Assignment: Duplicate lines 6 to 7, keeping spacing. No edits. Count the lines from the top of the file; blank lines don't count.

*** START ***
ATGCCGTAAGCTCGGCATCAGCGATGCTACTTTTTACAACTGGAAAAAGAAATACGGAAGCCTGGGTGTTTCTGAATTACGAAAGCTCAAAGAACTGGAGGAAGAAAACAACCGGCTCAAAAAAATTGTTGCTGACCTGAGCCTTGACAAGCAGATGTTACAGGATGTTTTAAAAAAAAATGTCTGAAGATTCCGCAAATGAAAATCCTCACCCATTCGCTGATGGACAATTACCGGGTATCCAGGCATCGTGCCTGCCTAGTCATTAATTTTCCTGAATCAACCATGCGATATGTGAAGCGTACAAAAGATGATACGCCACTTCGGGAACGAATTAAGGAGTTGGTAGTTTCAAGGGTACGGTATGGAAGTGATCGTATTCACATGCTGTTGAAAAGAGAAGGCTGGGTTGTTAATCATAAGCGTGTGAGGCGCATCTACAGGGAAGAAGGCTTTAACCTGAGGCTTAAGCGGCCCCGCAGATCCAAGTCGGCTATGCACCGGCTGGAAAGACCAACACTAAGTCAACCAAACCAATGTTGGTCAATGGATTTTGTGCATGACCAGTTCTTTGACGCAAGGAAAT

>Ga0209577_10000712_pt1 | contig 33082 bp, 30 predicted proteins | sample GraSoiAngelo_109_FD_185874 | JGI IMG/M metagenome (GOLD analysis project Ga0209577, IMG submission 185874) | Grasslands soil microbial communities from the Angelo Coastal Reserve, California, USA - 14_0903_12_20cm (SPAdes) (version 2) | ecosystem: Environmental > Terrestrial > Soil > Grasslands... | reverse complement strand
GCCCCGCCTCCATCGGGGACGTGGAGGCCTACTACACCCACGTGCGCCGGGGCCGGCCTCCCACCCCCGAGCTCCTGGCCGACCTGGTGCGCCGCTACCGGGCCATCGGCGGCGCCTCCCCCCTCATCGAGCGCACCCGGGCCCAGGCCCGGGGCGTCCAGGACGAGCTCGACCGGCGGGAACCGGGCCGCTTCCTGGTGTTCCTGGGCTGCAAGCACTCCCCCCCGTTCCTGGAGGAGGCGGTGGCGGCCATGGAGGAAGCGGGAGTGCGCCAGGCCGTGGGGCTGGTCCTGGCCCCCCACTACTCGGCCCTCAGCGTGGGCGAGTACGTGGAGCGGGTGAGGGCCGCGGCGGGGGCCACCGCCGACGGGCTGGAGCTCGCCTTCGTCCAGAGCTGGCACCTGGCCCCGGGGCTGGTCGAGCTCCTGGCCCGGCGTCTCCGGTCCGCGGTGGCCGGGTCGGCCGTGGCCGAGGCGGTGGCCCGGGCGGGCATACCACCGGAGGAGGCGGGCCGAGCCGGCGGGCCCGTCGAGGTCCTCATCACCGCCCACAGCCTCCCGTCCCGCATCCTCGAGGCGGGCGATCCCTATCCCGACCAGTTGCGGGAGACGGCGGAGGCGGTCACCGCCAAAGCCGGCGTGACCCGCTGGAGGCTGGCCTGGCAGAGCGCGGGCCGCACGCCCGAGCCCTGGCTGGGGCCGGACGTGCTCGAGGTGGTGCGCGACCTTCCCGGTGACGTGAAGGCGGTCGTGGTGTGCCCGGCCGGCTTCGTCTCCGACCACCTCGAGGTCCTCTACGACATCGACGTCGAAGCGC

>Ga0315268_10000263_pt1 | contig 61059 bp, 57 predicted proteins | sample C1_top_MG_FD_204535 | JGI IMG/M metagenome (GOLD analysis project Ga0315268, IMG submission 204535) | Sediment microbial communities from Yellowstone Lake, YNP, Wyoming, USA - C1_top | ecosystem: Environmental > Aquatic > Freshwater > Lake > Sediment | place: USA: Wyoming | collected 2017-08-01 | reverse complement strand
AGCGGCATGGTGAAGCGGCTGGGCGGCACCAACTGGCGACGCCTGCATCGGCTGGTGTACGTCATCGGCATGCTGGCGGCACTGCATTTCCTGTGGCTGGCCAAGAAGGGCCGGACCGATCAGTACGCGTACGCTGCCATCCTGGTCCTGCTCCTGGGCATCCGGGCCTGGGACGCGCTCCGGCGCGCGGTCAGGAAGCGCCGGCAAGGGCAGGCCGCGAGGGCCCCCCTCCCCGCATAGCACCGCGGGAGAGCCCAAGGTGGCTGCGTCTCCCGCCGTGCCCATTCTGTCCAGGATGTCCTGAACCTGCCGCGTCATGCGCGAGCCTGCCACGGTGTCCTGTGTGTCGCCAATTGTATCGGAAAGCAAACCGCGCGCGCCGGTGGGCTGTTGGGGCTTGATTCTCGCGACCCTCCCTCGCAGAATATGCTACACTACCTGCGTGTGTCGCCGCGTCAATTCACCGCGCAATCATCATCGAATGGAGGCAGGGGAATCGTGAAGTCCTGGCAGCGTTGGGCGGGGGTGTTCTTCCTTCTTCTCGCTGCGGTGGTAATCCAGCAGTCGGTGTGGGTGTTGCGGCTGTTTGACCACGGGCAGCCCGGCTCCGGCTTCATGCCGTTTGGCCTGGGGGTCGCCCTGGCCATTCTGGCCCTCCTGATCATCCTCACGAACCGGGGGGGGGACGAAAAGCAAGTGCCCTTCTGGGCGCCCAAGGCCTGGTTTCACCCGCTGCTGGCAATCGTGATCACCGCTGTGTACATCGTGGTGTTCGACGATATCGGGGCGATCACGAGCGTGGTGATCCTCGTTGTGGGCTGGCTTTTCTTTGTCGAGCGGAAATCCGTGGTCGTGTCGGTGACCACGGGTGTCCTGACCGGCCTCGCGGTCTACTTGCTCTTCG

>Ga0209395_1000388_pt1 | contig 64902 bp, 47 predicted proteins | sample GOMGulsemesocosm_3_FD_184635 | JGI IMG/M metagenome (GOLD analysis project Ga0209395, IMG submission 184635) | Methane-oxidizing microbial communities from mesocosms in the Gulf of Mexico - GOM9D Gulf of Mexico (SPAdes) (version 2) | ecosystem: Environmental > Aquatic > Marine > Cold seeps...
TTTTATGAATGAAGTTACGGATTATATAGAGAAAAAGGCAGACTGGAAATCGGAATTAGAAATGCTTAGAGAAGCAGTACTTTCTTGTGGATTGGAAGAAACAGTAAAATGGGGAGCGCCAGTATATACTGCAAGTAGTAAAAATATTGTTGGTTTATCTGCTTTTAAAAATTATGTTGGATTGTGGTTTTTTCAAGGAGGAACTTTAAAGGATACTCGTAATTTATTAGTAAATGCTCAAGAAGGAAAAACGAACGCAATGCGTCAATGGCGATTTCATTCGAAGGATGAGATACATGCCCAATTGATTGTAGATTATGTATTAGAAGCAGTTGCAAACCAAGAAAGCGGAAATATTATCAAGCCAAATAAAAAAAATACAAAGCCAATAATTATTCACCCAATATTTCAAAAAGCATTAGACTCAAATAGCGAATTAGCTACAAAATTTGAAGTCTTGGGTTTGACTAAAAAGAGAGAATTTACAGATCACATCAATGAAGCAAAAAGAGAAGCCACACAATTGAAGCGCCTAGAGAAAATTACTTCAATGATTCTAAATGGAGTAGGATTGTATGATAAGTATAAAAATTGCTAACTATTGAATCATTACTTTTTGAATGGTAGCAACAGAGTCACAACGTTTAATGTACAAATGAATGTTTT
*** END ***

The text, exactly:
>Ga0209395_1000388_pt1 | contig 64902 bp, 47 predicted proteins | sample GOMGulsemesocosm_3_FD_184635 | JGI IMG/M metagenome (GOLD analysis project Ga0209395, IMG submission 184635) | Methane-oxidizing microbial communities from mesocosms in the Gulf of Mexico - GOM9D Gulf of Mexico (SPAdes) (version 2) | ecosystem: Environmental > Aquatic > Marine > Cold seeps...
TTTTATGAATGAAGTTACGGATTATATAGAGAAAAAGGCAGACTGGAAATCGGAATTAGAAATGCTTAGAGAAGCAGTACTTTCTTGTGGATTGGAAGAAACAGTAAAATGGGGAGCGCCAGTATATACTGCAAGTAGTAAAAATATTGTTGGTTTATCTGCTTTTAAAAATTATGTTGGATTGTGGTTTTTTCAAGGAGGAACTTTAAAGGATACTCGTAATTTATTAGTAAATGCTCAAGAAGGAAAAACGAACGCAATGCGTCAATGGCGATTTCATTCGAAGGATGAGATACATGCCCAATTGATTGTAGATTATGTATTAGAAGCAGTTGCAAACCAAGAAAGCGGAAATATTATCAAGCCAAATAAAAAAAATACAAAGCCAATAATTATTCACCCAATATTTCAAAAAGCATTAGACTCAAATAGCGAATTAGCTACAAAATTTGAAGTCTTGGGTTTGACTAAAAAGAGAGAATTTACAGATCACATCAATGAAGCAAAAAGAGAAGCCACACAATTGAAGCGCCTAGAGAAAATTACTTCAATGATTCTAAATGGAGTAGGATTGTATGATAAGTATAAAAATTGCTAACTATTGAATCATTACTTTTTGAATGGTAGCAACAGAGTCACAACGTTTAATGTACAAATGAATGTTTT